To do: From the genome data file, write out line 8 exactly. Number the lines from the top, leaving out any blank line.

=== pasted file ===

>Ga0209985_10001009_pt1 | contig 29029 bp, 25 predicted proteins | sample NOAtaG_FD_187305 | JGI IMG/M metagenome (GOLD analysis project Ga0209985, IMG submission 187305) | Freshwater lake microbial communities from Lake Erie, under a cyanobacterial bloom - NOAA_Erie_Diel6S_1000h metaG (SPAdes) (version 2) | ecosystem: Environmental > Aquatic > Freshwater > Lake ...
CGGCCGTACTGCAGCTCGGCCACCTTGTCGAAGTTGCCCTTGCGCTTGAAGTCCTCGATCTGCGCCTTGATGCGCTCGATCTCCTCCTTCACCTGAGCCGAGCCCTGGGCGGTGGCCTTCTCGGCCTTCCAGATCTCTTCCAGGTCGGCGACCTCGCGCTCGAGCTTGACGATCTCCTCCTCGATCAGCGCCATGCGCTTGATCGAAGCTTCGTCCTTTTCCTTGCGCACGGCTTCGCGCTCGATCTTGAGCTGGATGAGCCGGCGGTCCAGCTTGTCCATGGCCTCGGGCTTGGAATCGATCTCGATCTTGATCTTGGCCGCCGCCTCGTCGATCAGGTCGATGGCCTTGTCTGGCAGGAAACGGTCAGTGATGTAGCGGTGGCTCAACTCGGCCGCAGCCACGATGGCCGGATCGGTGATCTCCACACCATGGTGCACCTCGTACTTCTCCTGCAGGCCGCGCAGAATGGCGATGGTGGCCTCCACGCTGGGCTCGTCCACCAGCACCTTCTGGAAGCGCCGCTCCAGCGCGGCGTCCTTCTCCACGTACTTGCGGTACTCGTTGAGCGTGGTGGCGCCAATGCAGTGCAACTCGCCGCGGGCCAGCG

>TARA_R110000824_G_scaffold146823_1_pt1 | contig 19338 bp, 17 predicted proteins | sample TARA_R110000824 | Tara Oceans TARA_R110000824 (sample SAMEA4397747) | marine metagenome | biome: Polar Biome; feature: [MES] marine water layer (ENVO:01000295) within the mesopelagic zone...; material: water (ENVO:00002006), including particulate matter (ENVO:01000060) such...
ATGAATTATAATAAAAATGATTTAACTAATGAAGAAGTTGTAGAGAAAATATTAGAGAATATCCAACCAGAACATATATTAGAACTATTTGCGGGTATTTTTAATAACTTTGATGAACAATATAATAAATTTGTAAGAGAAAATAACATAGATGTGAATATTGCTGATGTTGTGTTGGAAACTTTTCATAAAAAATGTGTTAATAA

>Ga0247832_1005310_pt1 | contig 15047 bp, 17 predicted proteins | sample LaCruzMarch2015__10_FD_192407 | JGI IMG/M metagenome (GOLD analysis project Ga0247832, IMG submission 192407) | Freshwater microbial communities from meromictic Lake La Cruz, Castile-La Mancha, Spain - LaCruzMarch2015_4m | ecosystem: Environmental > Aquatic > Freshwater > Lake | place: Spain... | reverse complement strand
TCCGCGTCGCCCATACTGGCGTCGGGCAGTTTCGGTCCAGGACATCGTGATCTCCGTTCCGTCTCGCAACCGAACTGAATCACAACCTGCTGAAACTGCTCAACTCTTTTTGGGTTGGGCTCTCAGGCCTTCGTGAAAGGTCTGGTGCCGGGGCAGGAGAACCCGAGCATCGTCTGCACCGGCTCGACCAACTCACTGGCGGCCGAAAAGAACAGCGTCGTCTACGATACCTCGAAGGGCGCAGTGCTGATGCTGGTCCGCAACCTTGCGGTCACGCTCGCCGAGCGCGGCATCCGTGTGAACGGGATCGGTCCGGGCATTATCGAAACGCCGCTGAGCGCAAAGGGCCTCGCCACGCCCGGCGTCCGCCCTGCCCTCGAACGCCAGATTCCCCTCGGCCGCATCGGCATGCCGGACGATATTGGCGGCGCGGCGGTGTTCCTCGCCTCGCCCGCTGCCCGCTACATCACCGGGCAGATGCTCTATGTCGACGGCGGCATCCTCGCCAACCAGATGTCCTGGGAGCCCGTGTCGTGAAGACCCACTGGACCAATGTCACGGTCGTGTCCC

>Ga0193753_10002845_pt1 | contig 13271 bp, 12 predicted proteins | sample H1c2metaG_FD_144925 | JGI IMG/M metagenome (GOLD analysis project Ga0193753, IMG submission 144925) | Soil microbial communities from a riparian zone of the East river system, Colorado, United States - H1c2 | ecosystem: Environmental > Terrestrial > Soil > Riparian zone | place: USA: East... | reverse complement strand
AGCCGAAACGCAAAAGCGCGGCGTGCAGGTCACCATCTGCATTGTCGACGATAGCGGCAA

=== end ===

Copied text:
AGCCGAAACGCAAAAGCGCGGCGTGCAGGTCACCATCTGCATTGTCGACGATAGCGGCAA